In this way, Fasano’s poem stares unflinchingly into the misleading stigma that mental illness is somehow the same thing as mental disorder. Disorder, after all, implies a lack of order – amorphous activity without a coherent structure or system. Chaos. Whereas in reality, those with mental illness exhibit fully formed, consistent systems of thought – they simply aren’t systems we condone, or deem logical. Take, for example, eating disorders: there’s nothing “disordered” about an anorexic’s relationship to food; rather, his or her diet is staggeringly regimented, ordered, and systematic. Mathematics is the ultimate expression of order – a coherent system of thought, deduction, and conclusion. There is no ambiguity in Vincent’s last line, then – “But my beautiful proof lay in ruins” – he is a seeker of structure, and balance.
This paradox is another thing Fasano gets absolutely right in Vincent; a lesser poet might have taken great joy in the liberties we sometimes give to literature of the insane. For cheap thrills, writing a psycho murderer means no rules, no holds barred, no limit to whatever bizarre, chilling antics come to mind. “Mental illness” allows us to write off someone’s entire inner world as incomprehensible; any attempt to get inside his or her head is futile, and empathy is entirely abandoned. Real life offenders like Vincent are easily dehumanized; for we are desperate to retain our belief that human beings aren’t capable of murdering, decapitating, and violating a fellow commuter for no apparent reason.
And this is where Fasano’s poem shows its greatest integrity; he never dehumanizes his protagonist. Fasano may imbue Vincent’s inner life with all sorts of penetrating illness and violence, but the poet never abandons him as beyond empathy. Fasano portrays his murderer with a steady and consistent hand, painstakingly revealing the logic through which Vincent views the world. (Not anything like conventional “logic,” but equally far from chaos and thoughtlessness. Take for example, “I don’t remember the difference / between the solstice and the / equinox but I remember one of them cleans me / and is for doing things like that / which help the system remain.”) This is not to say that Fasano’s account condones, or romanticizes the unconscionable actions of Vincent Weiguang Li – just as Lolita doesn’t condone pedophilia. The poet’s attempt at empathy shouldn’t be mistaken for sentimentality; and Vincent’s howling verse shouldn’t be mistaken for a romp.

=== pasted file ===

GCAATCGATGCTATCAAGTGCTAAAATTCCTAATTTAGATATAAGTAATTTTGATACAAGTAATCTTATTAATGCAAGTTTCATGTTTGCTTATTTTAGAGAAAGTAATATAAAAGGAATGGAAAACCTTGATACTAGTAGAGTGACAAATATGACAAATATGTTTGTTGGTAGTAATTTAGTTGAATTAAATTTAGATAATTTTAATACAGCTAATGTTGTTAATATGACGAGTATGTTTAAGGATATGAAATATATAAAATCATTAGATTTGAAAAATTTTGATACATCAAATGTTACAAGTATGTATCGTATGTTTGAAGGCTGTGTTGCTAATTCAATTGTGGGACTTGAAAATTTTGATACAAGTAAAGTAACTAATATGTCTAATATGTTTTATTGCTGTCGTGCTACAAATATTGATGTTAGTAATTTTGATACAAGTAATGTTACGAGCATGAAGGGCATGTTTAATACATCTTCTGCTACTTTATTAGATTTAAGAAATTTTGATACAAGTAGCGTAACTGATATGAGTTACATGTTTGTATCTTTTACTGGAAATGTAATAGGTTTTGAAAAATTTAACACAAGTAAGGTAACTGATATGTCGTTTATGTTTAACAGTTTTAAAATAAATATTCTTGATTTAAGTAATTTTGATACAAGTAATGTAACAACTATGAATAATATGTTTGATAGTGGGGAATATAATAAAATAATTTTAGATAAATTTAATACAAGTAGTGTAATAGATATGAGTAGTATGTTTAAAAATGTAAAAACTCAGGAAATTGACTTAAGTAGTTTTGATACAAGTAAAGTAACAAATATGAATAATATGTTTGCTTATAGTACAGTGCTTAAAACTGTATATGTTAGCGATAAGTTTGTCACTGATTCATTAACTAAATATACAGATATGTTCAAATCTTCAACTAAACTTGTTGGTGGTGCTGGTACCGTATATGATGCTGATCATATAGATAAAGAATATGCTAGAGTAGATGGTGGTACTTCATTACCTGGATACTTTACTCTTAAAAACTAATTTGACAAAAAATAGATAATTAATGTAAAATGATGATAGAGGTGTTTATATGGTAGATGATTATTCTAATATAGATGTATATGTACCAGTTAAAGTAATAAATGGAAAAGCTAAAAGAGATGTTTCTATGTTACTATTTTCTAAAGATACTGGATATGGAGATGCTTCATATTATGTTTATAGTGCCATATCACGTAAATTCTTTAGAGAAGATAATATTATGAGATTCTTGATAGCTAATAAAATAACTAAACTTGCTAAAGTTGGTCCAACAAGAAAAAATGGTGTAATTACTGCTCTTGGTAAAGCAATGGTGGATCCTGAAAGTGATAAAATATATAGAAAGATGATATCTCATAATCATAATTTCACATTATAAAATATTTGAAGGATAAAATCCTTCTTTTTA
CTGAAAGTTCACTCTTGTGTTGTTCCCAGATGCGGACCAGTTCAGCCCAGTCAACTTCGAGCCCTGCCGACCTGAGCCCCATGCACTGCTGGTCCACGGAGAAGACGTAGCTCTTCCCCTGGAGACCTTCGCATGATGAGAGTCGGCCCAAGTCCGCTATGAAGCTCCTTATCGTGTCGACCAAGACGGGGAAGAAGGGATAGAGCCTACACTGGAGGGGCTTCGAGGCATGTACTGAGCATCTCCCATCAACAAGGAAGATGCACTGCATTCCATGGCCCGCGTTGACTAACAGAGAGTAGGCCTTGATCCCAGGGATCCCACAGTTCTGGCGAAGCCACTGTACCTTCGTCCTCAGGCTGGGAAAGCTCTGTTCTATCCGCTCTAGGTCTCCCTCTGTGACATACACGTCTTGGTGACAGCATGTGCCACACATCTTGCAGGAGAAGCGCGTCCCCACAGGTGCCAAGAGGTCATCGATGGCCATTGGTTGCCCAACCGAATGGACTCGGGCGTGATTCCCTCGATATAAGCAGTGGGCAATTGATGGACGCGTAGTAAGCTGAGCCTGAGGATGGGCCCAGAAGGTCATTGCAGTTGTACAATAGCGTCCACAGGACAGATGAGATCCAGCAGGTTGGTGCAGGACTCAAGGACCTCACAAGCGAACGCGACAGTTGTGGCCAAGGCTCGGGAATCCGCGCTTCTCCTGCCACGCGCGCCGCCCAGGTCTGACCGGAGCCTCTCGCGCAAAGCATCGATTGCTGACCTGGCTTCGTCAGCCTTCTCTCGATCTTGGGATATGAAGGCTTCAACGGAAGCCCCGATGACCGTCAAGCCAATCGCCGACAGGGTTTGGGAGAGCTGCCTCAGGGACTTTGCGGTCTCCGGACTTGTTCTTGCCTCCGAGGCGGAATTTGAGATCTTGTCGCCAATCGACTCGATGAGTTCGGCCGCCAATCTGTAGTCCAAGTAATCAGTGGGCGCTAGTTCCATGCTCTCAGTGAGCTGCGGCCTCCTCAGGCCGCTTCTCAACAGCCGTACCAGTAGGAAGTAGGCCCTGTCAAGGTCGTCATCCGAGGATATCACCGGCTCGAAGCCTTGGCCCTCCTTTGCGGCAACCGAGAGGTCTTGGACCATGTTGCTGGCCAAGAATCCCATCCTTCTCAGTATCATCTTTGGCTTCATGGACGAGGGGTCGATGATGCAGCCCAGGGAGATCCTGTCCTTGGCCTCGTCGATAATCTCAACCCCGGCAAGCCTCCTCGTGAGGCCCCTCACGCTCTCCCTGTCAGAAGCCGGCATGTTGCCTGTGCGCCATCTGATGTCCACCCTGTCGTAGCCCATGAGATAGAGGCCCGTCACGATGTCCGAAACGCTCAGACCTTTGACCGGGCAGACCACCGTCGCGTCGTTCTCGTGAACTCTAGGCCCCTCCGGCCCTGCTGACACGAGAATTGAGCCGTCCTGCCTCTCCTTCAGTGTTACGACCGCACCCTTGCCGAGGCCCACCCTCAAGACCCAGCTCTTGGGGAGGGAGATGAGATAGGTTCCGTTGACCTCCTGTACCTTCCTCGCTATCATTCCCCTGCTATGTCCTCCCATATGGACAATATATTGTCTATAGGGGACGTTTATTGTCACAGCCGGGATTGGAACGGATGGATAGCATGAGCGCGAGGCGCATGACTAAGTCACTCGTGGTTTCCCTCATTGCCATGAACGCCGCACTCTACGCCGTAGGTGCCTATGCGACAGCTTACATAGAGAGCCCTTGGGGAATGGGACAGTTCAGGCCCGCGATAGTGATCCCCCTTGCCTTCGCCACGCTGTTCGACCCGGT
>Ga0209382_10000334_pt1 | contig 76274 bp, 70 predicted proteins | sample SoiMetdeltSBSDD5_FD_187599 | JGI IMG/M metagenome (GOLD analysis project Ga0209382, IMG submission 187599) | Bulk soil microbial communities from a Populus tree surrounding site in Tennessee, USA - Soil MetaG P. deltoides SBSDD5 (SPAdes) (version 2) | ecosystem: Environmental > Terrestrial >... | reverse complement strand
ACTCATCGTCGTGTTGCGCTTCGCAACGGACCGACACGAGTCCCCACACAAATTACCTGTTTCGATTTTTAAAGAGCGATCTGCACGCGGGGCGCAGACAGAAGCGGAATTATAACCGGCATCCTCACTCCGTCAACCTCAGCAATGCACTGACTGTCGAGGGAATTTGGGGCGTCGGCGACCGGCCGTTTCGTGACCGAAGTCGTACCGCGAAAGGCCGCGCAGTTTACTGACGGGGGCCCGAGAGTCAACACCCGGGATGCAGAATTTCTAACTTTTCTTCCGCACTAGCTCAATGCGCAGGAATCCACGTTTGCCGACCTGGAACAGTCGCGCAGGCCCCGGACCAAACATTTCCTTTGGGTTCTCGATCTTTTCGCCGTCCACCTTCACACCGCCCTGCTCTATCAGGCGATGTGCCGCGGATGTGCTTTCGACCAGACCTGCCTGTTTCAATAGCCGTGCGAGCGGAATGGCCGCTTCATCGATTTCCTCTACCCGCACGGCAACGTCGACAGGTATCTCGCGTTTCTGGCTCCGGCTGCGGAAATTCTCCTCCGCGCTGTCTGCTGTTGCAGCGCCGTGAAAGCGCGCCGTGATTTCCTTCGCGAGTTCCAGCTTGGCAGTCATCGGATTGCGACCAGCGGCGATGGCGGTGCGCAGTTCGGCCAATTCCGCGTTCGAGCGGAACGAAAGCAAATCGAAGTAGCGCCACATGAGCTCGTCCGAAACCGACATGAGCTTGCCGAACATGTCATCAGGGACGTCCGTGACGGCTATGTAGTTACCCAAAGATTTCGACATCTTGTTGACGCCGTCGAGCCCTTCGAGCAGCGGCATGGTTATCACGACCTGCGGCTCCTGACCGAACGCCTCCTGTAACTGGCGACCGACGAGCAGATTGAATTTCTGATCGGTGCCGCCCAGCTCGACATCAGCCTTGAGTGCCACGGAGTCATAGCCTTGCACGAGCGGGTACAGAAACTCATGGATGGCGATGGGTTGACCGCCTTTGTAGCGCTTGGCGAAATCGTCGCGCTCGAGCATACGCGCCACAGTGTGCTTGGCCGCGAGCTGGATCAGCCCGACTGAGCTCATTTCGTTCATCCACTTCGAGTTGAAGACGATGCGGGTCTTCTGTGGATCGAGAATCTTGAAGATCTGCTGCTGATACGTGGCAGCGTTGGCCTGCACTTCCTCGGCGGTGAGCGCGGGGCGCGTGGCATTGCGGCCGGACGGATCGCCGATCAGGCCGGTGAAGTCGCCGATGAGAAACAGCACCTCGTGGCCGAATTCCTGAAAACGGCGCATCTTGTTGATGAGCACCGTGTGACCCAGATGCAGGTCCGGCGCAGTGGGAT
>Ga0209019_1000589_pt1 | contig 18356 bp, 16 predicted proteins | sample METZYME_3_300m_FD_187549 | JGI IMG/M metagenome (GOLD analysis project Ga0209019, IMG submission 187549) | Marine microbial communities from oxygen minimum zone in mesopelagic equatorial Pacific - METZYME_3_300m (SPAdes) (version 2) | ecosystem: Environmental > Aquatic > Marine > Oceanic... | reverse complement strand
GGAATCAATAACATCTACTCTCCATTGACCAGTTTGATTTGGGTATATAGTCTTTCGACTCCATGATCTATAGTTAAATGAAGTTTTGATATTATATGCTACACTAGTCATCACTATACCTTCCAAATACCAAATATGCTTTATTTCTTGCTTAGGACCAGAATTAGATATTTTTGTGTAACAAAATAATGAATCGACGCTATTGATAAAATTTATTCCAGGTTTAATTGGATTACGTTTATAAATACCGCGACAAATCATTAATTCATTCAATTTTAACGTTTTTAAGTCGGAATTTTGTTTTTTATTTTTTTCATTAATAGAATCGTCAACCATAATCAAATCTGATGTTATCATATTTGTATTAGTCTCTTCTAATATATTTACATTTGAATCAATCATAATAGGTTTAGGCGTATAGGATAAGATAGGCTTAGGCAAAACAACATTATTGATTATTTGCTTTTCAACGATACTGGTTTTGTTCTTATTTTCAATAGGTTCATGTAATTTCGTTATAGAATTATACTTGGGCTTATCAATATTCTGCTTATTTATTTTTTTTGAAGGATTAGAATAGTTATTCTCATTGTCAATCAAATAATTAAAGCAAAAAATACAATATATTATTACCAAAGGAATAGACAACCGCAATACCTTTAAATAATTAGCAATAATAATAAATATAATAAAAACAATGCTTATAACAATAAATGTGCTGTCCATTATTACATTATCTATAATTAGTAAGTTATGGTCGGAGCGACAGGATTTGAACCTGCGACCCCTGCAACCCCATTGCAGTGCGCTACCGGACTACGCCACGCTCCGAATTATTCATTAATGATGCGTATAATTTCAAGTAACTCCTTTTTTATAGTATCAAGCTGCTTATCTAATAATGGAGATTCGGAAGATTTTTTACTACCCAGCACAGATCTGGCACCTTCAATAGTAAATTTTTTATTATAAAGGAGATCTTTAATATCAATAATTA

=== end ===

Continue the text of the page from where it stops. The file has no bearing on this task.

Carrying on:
As a final note, we must remember that Fasano’s poem is in no way intended as biography, or an accurate depiction of Vincent Li’s childhood. Which begs the questions – what is the poem’s raison d’être as a fictional account of a real person? I like to think that Fasano’s answer comes straight from Vincent’s mouth: “I whispered listen / listen today I read in a place / I cannot tell you of the dark matter / in the cargo of things.” Our protagonist, while a fully formed character, is a vehicle more than anything – a vehicle to explore the “dark matter of things:” “a mare giving birth under the porch / of a blind man’s home,” “the breastmilk / buried in the valleys of the moon,” a landscape overwhelmed by its own emptiness. Comfortless and acute, Fasano’s exploration is well worth reading: a superb effort, and the best thing yet written by a poet whose name we are sure to hear more and more in the coming years.